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I'm so glad that I finally decided to try out the Drury curve! It is so easy to elevate the puck with snap shot, wrist shots and slap shots. Long live the Drury curve!!!

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Old
11-10-2010, 11:25 PM
  #33
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Im big on the Drury as well. But once I started to get stronger on my stick I was actually putting pucks OVER the net from practicly in the blue paint. The wedge is geting to be a bit to extreme. I can still handle decently with it though. Using the Warrior Kovalev atm.

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11-10-2010, 11:37 PM
  #34
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The Drury clones are really popular at the NHL level for a reason. They rock. I like mine with slightly less loft though. For some reason, I do really well keeping my snappers down with it, wristers are ideal, the slappers are really hard for me to keep down though unless I really think about it, ditto for backhanders.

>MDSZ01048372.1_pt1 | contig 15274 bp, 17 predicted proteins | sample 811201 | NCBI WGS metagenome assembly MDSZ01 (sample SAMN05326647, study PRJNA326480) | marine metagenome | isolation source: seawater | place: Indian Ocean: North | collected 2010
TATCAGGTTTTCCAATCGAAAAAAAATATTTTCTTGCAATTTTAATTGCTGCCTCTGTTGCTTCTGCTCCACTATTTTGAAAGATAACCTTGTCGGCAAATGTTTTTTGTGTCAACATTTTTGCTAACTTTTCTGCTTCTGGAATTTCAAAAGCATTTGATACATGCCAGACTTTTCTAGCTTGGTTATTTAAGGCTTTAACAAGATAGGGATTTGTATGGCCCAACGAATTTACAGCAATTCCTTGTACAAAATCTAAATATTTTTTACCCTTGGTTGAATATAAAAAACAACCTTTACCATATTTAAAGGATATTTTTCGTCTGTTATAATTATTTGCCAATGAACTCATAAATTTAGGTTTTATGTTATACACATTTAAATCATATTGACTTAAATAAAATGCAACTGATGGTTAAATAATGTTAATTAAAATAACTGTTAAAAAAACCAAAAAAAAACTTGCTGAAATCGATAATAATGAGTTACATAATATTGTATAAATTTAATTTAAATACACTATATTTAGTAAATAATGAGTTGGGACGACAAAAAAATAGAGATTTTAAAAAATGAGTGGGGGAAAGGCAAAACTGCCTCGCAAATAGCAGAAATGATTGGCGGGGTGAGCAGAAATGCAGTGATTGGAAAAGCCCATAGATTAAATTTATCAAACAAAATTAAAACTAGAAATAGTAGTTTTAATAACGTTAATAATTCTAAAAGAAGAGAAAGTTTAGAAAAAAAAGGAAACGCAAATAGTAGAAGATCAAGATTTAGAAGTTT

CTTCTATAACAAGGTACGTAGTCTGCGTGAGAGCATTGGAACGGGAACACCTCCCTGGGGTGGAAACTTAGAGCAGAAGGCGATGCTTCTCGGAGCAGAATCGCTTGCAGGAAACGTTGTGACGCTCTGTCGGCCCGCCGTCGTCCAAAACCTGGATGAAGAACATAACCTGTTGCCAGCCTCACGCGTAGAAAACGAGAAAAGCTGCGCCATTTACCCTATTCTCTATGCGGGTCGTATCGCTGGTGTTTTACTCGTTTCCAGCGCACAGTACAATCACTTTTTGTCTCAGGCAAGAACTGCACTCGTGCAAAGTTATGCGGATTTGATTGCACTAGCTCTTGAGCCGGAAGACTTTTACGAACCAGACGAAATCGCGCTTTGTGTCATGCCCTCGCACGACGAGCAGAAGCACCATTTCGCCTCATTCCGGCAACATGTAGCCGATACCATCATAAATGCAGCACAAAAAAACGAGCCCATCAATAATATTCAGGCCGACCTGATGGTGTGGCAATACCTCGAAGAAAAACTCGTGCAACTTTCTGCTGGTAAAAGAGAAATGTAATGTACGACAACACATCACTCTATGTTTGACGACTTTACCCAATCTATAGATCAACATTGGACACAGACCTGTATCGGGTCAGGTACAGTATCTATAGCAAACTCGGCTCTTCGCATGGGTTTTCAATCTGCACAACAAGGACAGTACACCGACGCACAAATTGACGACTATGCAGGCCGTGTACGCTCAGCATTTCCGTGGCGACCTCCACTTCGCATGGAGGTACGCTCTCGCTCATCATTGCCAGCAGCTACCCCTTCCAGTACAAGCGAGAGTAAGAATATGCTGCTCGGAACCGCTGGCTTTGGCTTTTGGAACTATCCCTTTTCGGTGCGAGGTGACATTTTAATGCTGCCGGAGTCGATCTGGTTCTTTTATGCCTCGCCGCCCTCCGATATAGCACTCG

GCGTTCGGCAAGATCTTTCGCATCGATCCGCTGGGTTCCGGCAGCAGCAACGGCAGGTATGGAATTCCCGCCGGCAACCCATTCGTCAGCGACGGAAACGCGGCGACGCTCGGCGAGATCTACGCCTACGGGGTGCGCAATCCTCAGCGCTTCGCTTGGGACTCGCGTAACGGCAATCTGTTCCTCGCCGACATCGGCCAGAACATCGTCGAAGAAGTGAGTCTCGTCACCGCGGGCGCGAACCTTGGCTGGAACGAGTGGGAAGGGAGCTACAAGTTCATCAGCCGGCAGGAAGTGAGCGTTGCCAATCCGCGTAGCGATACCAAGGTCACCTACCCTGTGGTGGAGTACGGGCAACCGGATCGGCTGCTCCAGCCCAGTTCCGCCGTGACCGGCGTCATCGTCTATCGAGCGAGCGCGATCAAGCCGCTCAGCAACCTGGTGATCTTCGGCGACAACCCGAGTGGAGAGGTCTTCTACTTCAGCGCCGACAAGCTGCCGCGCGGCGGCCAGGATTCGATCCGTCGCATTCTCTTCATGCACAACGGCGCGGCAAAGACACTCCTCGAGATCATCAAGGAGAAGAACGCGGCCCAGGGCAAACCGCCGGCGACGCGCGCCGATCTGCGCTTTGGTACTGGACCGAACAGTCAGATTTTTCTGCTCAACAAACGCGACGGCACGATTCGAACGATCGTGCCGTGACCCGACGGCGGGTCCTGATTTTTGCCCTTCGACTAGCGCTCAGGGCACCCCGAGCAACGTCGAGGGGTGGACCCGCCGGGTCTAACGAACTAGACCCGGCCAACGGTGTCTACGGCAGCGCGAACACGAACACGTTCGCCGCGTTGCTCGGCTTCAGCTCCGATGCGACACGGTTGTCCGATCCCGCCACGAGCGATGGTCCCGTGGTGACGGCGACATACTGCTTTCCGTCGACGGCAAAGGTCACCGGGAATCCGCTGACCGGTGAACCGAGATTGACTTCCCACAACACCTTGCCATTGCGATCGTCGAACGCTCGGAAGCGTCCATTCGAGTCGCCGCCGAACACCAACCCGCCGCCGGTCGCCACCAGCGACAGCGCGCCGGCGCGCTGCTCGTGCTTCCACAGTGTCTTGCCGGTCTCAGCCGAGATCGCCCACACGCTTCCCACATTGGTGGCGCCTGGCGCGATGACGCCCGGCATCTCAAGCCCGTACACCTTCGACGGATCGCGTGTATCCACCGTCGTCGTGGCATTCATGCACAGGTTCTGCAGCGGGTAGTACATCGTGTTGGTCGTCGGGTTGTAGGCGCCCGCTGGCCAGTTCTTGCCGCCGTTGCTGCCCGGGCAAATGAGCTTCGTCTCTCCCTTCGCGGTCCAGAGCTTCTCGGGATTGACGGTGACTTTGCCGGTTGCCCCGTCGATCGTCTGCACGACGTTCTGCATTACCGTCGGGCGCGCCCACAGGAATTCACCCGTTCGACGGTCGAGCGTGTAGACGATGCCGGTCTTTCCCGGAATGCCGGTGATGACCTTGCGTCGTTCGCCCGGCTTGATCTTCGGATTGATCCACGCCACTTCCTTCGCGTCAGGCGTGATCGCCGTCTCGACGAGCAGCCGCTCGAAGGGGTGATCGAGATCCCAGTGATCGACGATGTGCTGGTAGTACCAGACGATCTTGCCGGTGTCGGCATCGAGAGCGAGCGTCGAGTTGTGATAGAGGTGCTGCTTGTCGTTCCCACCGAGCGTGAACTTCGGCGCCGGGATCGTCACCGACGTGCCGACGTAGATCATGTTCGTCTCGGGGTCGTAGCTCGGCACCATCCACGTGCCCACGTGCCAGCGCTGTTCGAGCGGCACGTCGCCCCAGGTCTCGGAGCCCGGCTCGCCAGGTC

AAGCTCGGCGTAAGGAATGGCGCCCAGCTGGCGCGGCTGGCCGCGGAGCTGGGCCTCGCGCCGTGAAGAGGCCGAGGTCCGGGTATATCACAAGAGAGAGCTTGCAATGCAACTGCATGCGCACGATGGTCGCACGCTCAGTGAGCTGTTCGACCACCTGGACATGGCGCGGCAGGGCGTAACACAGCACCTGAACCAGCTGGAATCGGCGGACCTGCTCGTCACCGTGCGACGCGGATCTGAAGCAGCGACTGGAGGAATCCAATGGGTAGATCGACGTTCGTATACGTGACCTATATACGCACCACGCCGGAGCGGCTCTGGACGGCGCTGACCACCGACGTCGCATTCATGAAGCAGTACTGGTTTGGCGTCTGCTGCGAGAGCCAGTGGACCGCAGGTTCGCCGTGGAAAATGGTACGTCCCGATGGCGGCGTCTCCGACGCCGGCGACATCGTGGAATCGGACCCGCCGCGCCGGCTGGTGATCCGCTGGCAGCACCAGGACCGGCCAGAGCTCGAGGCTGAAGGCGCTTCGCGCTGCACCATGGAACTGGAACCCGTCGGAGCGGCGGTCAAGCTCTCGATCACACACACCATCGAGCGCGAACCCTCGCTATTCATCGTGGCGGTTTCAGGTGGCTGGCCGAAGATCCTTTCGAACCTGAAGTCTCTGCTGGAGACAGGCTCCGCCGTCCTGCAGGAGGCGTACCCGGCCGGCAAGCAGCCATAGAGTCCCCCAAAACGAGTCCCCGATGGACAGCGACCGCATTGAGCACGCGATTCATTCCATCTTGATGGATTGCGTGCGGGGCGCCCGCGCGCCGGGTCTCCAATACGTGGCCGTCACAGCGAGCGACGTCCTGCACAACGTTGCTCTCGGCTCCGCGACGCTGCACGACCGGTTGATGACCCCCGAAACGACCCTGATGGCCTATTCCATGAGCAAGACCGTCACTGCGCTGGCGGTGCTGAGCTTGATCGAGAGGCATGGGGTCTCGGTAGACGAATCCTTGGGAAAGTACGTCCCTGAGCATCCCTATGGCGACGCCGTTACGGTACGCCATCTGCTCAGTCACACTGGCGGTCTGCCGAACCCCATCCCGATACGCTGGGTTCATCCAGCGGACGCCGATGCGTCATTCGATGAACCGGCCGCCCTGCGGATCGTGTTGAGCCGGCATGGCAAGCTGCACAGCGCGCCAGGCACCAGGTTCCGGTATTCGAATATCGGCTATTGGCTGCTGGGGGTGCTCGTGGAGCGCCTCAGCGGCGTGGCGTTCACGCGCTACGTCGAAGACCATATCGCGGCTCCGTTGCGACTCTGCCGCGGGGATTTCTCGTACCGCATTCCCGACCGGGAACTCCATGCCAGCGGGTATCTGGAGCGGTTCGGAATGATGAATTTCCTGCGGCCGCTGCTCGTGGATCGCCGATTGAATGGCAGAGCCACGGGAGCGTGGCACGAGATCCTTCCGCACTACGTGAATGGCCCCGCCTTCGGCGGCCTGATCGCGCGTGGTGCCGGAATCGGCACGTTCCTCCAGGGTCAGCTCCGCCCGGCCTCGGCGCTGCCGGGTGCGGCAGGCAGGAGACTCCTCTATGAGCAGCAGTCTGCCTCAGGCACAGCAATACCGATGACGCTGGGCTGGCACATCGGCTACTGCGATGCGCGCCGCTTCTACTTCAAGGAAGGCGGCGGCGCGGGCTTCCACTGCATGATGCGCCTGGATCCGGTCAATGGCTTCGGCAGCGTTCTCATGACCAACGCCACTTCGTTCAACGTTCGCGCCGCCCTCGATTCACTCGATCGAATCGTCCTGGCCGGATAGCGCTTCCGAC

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11-11-2010, 01:44 AM
  #35
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For any mid-curve users reading this thread and getting excited, make sure to try before you buy! By that I mean try out a friend/teammates heel curve for as long as possible, or get a cheap woody with a heel curve before investing in a more expensive stick. I have a stick with a heel curve and lots of loft, tried to use it for quite a while, never liked it at all. Some people swear by them, but if you've never used a heel curve before it's VERY different, you may like it but you may not.

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11-11-2010, 01:14 PM
  #36
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Quote:
Originally Posted by sc37 View Post